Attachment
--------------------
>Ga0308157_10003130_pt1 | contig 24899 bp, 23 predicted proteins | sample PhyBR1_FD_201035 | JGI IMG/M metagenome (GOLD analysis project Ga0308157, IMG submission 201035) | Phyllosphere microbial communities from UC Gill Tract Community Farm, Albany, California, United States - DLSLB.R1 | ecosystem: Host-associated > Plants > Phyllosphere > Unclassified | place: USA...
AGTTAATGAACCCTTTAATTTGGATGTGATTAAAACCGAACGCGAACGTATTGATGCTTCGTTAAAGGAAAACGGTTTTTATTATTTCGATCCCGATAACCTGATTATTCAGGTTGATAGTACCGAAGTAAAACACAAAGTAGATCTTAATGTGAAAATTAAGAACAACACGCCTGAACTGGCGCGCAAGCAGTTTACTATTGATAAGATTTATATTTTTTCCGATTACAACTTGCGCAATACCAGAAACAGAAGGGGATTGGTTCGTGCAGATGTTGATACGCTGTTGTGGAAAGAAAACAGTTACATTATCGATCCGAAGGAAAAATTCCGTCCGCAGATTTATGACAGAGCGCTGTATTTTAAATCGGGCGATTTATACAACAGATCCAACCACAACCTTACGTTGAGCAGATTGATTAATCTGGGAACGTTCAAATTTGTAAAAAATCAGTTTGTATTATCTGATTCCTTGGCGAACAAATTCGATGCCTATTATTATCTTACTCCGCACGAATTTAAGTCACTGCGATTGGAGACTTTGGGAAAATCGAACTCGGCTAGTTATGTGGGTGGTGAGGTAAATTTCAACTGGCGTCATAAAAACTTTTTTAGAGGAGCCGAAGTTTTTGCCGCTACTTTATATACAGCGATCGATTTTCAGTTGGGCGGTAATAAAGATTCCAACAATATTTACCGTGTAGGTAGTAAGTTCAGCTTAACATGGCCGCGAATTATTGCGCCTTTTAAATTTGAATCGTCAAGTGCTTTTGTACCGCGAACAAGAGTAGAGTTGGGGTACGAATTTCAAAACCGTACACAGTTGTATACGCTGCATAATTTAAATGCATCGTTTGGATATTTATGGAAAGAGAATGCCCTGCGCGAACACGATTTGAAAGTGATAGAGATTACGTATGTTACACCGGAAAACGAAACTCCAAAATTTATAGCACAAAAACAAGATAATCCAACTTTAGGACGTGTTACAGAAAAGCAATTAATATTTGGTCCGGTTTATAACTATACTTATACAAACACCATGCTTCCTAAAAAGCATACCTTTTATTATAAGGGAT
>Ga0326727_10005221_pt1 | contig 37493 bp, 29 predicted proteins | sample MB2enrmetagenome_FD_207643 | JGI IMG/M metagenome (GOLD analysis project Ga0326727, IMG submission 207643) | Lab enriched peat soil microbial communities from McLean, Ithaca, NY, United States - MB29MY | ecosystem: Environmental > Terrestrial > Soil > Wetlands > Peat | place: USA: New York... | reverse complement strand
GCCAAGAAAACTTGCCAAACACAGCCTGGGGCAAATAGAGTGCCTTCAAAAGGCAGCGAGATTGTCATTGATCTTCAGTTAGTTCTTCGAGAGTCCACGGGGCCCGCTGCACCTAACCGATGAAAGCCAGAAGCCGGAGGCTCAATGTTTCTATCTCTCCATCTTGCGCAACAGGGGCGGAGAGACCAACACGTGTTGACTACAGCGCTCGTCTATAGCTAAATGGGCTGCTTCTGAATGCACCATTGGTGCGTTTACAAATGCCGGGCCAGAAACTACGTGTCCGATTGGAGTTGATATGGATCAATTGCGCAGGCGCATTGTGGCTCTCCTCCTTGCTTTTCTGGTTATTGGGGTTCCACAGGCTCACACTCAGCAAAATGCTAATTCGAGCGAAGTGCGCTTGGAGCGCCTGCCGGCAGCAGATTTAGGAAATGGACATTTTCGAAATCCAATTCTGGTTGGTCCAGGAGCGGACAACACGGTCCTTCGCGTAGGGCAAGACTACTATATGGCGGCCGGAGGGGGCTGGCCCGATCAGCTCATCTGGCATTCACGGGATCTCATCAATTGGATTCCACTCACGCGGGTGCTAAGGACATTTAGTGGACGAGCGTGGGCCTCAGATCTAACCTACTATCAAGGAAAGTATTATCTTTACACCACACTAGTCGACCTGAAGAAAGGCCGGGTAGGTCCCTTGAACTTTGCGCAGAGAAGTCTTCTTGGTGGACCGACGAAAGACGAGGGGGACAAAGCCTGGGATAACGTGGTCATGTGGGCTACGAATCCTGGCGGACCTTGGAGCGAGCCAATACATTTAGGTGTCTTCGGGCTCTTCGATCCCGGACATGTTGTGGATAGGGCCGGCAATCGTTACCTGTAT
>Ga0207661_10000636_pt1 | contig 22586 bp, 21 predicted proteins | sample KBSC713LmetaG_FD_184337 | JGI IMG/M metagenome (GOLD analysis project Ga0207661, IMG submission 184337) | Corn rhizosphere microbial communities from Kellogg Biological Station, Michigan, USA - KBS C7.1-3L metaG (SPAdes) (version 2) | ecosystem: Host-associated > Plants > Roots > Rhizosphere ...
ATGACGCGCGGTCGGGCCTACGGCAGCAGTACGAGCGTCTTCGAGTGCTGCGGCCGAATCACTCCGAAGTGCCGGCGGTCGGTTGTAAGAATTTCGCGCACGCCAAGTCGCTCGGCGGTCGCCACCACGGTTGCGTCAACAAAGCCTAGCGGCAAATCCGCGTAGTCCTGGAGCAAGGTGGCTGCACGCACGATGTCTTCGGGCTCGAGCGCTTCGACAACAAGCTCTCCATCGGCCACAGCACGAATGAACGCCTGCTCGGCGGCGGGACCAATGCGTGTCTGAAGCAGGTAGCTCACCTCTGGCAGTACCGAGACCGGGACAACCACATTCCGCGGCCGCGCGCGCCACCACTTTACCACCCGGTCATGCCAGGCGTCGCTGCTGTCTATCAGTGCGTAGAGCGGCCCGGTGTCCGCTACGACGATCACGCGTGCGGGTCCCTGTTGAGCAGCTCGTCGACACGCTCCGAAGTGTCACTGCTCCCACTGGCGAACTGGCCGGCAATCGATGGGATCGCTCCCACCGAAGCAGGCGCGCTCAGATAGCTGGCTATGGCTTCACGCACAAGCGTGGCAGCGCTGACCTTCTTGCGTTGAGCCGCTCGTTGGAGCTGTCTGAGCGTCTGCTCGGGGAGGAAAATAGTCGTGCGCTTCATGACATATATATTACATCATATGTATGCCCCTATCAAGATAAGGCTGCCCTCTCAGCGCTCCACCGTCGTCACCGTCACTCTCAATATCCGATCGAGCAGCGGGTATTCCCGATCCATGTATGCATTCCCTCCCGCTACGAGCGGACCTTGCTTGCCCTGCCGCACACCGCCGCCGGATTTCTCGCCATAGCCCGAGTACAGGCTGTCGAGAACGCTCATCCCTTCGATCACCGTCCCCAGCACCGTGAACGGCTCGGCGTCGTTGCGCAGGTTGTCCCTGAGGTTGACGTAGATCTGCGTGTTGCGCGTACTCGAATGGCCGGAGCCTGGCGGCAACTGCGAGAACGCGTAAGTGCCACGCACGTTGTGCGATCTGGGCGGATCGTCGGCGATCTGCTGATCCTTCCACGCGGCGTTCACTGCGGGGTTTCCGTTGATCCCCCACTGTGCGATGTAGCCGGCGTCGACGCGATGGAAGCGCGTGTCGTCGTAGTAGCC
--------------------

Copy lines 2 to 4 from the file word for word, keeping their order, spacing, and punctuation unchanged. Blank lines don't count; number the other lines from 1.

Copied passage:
AGTTAATGAACCCTTTAATTTGGATGTGATTAAAACCGAACGCGAACGTATTGATGCTTCGTTAAAGGAAAACGGTTTTTATTATTTCGATCCCGATAACCTGATTATTCAGGTTGATAGTACCGAAGTAAAACACAAAGTAGATCTTAATGTGAAAATTAAGAACAACACGCCTGAACTGGCGCGCAAGCAGTTTACTATTGATAAGATTTATATTTTTTCCGATTACAACTTGCGCAATACCAGAAACAGAAGGGGATTGGTTCGTGCAGATGTTGATACGCTGTTGTGGAAAGAAAACAGTTACATTATCGATCCGAAGGAAAAATTCCGTCCGCAGATTTATGACAGAGCGCTGTATTTTAAATCGGGCGATTTATACAACAGATCCAACCACAACCTTACGTTGAGCAGATTGATTAATCTGGGAACGTTCAAATTTGTAAAAAATCAGTTTGTATTATCTGATTCCTTGGCGAACAAATTCGATGCCTATTATTATCTTACTCCGCACGAATTTAAGTCACTGCGATTGGAGACTTTGGGAAAATCGAACTCGGCTAGTTATGTGGGTGGTGAGGTAAATTTCAACTGGCGTCATAAAAACTTTTTTAGAGGAGCCGAAGTTTTTGCCGCTACTTTATATACAGCGATCGATTTTCAGTTGGGCGGTAATAAAGATTCCAACAATATTTACCGTGTAGGTAGTAAGTTCAGCTTAACATGGCCGCGAATTATTGCGCCTTTTAAATTTGAATCGTCAAGTGCTTTTGTACCGCGAACAAGAGTAGAGTTGGGGTACGAATTTCAAAACCGTACACAGTTGTATACGCTGCATAATTTAAATGCATCGTTTGGATATTTATGGAAAGAGAATGCCCTGCGCGAACACGATTTGAAAGTGATAGAGATTACGTATGTTACACCGGAAAACGAAACTCCAAAATTTATAGCACAAAAACAAGATAATCCAACTTTAGGACGTGTTACAGAAAAGCAATTAATATTTGGTCCGGTTTATAACTATACTTATACAAACACCATGCTTCCTAAAAAGCATACCTTTTATTATAAGGGAT
>Ga0326727_10005221_pt1 | contig 37493 bp, 29 predicted proteins | sample MB2enrmetagenome_FD_207643 | JGI IMG/M metagenome (GOLD analysis project Ga0326727, IMG submission 207643) | Lab enriched peat soil microbial communities from McLean, Ithaca, NY, United States - MB29MY | ecosystem: Environmental > Terrestrial > Soil > Wetlands > Peat | place: USA: New York... | reverse complement strand
GCCAAGAAAACTTGCCAAACACAGCCTGGGGCAAATAGAGTGCCTTCAAAAGGCAGCGAGATTGTCATTGATCTTCAGTTAGTTCTTCGAGAGTCCACGGGGCCCGCTGCACCTAACCGATGAAAGCCAGAAGCCGGAGGCTCAATGTTTCTATCTCTCCATCTTGCGCAACAGGGGCGGAGAGACCAACACGTGTTGACTACAGCGCTCGTCTATAGCTAAATGGGCTGCTTCTGAATGCACCATTGGTGCGTTTACAAATGCCGGGCCAGAAACTACGTGTCCGATTGGAGTTGATATGGATCAATTGCGCAGGCGCATTGTGGCTCTCCTCCTTGCTTTTCTGGTTATTGGGGTTCCACAGGCTCACACTCAGCAAAATGCTAATTCGAGCGAAGTGCGCTTGGAGCGCCTGCCGGCAGCAGATTTAGGAAATGGACATTTTCGAAATCCAATTCTGGTTGGTCCAGGAGCGGACAACACGGTCCTTCGCGTAGGGCAAGACTACTATATGGCGGCCGGAGGGGGCTGGCCCGATCAGCTCATCTGGCATTCACGGGATCTCATCAATTGGATTCCACTCACGCGGGTGCTAAGGACATTTAGTGGACGAGCGTGGGCCTCAGATCTAACCTACTATCAAGGAAAGTATTATCTTTACACCACACTAGTCGACCTGAAGAAAGGCCGGGTAGGTCCCTTGAACTTTGCGCAGAGAAGTCTTCTTGGTGGACCGACGAAAGACGAGGGGGACAAAGCCTGGGATAACGTGGTCATGTGGGCTACGAATCCTGGCGGACCTTGGAGCGAGCCAATACATTTAGGTGTCTTCGGGCTCTTCGATCCCGGACATGTTGTGGATAGGGCCGGCAATCGTTACCTGTAT